Hybrid Clustering using Elitist Teaching Learning-Based Optimization: An Improved Hybrid Approach of TLBO

Hybrid Clustering using Elitist Teaching Learning-Based Optimization: An Improved Hybrid Approach of TLBO

D.P. Kanungo (Department of Computer Science Engineering and Information Technology, Veer Surendra Sai University of Technology (VSSUT), Odisha, India), Janmenjoy Nayak (Department of Computer Science Engineering and Information Technology, Veer Surendra Sai University of Technology (VSSUT), Odisha, India), Bighnaraj Naik (Department of Computer Science Engineering and Information Technology, Veer Surendra Sai University of Technology (VSSUT), Odisha, India) and H.S. Behera (Department of Computer Science Engineering and Information Technology, Veer Surendra Sai University of Technology (VSSUT), Odisha, India)
Copyright: © 2016 |Pages: 19
DOI: 10.4018/IJRSDA.2016010101
OnDemand PDF Download:
$30.00
List Price: $37.50

Abstract

Data clustering is a key field of research in the pattern recognition arena. Although clustering is an unsupervised learning technique, numerous efforts have been made in both hard and soft clustering. In hard clustering, K-means is the most popular method and is being used in diversified application areas. In this paper, an effort has been made with a recently developed population based metaheuristic called Elitist based teaching learning based optimization (ETLBO) for data clustering. The ETLBO has been hybridized with K-means algorithm (ETLBO-K-means) to get the optimal cluster centers and effective fitness values. The performance of the proposed method has been compared with other techniques by considering standard benchmark real life datasets as well as some synthetic datasets. Simulation and comparison results demonstrate the effectiveness and efficiency of the proposed method.
Article Preview

Introduction

The main aim of any clustering technique is to divide n no. of patterns into some of the clusters in a search space. Literature survey (Jain et. al, 1999; Hruschka et. al., 2009; Hasan and Ramakrishnan, 2011) reveals that different clustering techniques have been developed in recent years. Some descent types of clustering methods those have been frequently used by the researchers are: a) Partition based, b) Hierarchy based, c) Density based, d) Grid based. Basically, the clustering algorithms are based on some criterion to assess the quality of cluster partition. In particular, depending on the parameters, the algorithms receive the inputs as the no. of clusters, cluster density, etc. and find the good partition. K-means (MacQueen, 1967) survey is a partition based hard clustering method. It is a center based algorithm where the Euclidian distance from each point to the center is computed and the aim is to calculate the nearest cluster center. In recent days, several attempts (Arbelaitz et. al., 2013; Roy et. al., 2012; Vanfleteren et. al, 2013; Michie et. al, 2013; Arumugam et. al., 2011; Zhang et. al., 2013; Parmar and Pandi, 2015; Ward et. al., 2015; Wang et. al., 2015; Nguyen et. al., 2015; Cosby et. al., 2015; Boersma et. al., 2014; Jose et. al., 2014; Chen et. al., 2014; Bose et. al.,2013) have been made by using this method and hybridizing it with various optimization techniques to solve diversified problems. Basically, K-means algorithm is more famous than some other clustering algorithms due its simple execution steps with a minimal parameter settings and ablility to run quickly for large datasets. After consideration of a no. of successful applications of K-means, some researchers found some limitations (Arthur and Vassilvitskii, 2007; Singh et. al., 2011; Komali et. al., 2015; Acharya et. al., 2015; Liang et. al., 2015) about the algorithm which need to be addressed. As the algorithm is based on some initial selection of random cluster centers, so after the completion of each iteration, it produces different results. Although, the algorithm is able to minimize the intra cluster variance, but it is ineffective in producing global minimum variance. In a dense clustering environment, the data set is divided into k no. of clusters. For each data, the closest center point is computed based on the distance calculation procedure. But for a cluster having none of the assigning data points, it will result in an empty cluster. Also, for the data set having some outliers, the algorithm is unable to calculate an accurate cluster centroid as it originally would have been. Apart from these problems, the biggest deal is to find the global solution as K-means is highly sensitive to local optima due to the fixed unchangeable cluster centers after some point of calculations of the algorithm. However, a no. of improved versions (Cheung, 2003; Charalampidis, 2005; Şerban and Moldovan, 2006; Zhang et. al., 2008; Celebi, 2011; Tarpey, 2012; Ma et. al., 2015; Shao et. al., 2015; Duwairi and Abu-Rahmeh, 2015) and hybridization algorithm of K-means (Ahmadyfard and Modares, 2008; Wu, 2008; Kao and Lee, 2009; Schreiber, 1991; Gibou amd Fedkiw, 2005; Li et. al., 2015; Aparna and Nair, 2014; Pan et. al., 2014) have been developed. Somehow, these improved algorithms performed well for some particular applications, still they failed to obtain a global solution which is our area of focus.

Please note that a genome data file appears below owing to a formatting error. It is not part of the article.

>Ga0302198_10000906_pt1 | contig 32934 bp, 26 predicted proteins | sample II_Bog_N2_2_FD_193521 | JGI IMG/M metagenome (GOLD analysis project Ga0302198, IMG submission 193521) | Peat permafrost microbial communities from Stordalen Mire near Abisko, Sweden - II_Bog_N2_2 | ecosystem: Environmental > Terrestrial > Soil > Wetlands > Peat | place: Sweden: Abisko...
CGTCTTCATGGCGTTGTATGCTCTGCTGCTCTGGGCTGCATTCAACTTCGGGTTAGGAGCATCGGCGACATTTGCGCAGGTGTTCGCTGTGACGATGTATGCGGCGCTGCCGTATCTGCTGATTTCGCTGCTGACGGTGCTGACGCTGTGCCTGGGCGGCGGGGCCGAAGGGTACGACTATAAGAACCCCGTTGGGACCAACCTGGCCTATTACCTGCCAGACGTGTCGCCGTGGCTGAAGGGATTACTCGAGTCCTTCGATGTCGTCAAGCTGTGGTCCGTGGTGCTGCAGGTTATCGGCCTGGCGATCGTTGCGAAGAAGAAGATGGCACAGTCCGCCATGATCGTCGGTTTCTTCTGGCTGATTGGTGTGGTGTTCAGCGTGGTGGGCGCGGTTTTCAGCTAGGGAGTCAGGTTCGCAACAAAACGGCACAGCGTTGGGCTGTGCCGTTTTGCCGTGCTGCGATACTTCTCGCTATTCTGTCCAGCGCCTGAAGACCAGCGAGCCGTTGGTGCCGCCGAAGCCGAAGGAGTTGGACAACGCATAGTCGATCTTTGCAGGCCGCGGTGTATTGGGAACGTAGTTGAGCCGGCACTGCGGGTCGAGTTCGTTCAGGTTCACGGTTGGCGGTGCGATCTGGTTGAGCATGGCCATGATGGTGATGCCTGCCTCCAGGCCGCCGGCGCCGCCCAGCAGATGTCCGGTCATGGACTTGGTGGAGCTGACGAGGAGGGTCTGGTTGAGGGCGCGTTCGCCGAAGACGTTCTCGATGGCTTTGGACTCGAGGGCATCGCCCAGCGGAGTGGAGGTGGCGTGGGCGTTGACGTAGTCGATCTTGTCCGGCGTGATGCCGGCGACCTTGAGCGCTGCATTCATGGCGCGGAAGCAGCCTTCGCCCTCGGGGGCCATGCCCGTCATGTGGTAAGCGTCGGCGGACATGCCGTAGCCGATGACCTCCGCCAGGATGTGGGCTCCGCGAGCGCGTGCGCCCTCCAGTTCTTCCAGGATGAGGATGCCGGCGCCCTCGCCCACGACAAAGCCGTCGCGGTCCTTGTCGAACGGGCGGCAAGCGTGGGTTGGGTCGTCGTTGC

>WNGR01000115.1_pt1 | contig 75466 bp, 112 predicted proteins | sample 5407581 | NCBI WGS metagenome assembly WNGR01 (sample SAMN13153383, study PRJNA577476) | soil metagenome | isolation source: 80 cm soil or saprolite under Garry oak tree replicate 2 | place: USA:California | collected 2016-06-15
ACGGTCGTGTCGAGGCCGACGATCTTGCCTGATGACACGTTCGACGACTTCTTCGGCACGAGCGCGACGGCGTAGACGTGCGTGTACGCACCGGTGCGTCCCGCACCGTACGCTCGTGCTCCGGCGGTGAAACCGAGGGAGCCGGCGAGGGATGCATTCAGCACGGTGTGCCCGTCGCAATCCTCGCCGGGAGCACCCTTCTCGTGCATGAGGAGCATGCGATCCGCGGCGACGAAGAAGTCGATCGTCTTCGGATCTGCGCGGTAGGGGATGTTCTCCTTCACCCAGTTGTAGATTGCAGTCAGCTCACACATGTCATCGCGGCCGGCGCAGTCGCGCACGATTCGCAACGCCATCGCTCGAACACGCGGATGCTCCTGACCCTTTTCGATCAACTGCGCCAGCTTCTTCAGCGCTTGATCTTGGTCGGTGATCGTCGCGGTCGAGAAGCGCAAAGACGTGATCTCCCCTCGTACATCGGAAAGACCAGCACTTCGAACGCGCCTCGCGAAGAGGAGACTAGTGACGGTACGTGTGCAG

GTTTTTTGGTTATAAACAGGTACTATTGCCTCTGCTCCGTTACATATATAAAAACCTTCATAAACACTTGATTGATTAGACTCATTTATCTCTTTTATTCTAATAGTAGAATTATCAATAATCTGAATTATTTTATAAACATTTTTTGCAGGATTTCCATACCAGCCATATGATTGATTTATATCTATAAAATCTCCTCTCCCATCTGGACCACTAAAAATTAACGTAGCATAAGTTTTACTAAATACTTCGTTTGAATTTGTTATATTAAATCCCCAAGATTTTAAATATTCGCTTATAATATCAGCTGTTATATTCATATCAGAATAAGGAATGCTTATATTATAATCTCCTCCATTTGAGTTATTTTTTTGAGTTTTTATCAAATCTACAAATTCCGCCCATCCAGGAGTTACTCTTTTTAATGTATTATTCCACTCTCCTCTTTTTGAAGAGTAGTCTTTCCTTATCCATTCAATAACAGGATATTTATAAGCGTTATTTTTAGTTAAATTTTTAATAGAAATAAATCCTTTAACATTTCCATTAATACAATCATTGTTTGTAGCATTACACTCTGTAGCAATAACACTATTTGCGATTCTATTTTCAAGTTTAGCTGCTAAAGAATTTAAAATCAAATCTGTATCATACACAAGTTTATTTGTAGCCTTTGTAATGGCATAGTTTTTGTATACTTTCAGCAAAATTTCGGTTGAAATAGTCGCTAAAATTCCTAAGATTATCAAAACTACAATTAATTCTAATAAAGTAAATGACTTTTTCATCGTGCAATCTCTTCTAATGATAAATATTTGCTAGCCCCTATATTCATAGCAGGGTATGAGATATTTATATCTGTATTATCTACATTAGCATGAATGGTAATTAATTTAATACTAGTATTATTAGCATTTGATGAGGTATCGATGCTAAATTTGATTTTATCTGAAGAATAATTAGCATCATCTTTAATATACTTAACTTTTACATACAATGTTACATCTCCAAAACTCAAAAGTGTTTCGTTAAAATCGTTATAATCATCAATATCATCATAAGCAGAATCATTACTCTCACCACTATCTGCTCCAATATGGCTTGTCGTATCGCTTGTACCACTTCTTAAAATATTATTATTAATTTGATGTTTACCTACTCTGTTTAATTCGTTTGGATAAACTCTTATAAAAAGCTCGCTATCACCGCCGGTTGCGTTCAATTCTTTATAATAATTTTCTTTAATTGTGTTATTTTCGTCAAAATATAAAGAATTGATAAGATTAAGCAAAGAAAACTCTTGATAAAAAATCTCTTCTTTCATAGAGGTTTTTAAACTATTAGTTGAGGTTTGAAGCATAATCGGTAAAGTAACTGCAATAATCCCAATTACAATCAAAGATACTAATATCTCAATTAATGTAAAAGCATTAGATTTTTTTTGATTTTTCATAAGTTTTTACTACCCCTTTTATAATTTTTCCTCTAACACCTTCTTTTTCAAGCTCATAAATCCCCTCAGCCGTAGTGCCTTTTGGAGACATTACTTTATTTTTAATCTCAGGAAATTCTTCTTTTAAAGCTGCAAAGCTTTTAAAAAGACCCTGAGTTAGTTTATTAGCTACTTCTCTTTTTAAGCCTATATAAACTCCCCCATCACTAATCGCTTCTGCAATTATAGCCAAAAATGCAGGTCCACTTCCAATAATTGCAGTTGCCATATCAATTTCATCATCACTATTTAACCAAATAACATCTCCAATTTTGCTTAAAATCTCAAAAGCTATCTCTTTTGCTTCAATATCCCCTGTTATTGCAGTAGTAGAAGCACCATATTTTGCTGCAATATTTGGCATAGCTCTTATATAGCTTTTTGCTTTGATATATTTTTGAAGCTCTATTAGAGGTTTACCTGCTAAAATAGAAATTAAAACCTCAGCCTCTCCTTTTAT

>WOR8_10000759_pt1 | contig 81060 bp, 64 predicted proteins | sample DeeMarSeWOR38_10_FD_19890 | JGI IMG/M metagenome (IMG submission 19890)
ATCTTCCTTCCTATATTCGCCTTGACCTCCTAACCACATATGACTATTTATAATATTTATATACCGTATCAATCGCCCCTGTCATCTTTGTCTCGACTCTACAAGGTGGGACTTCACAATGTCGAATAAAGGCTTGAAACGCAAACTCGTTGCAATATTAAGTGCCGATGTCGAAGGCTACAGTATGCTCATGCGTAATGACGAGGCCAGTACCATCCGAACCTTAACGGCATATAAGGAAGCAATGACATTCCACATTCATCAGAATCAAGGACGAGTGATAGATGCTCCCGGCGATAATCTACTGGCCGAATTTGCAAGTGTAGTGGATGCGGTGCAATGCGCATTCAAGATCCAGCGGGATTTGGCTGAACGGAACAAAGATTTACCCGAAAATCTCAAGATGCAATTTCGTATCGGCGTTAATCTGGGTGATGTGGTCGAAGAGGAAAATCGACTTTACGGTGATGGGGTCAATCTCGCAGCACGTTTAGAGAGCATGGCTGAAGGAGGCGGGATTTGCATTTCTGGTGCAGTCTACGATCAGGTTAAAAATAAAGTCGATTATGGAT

Complete Article List

Search this Journal:
Reset
Open Access Articles: Forthcoming
Volume 5: 4 Issues (2018): 1 Released, 3 Forthcoming
Volume 4: 4 Issues (2017)
Volume 3: 4 Issues (2016)
Volume 2: 2 Issues (2015)
Volume 1: 2 Issues (2014)
View Complete Journal Contents Listing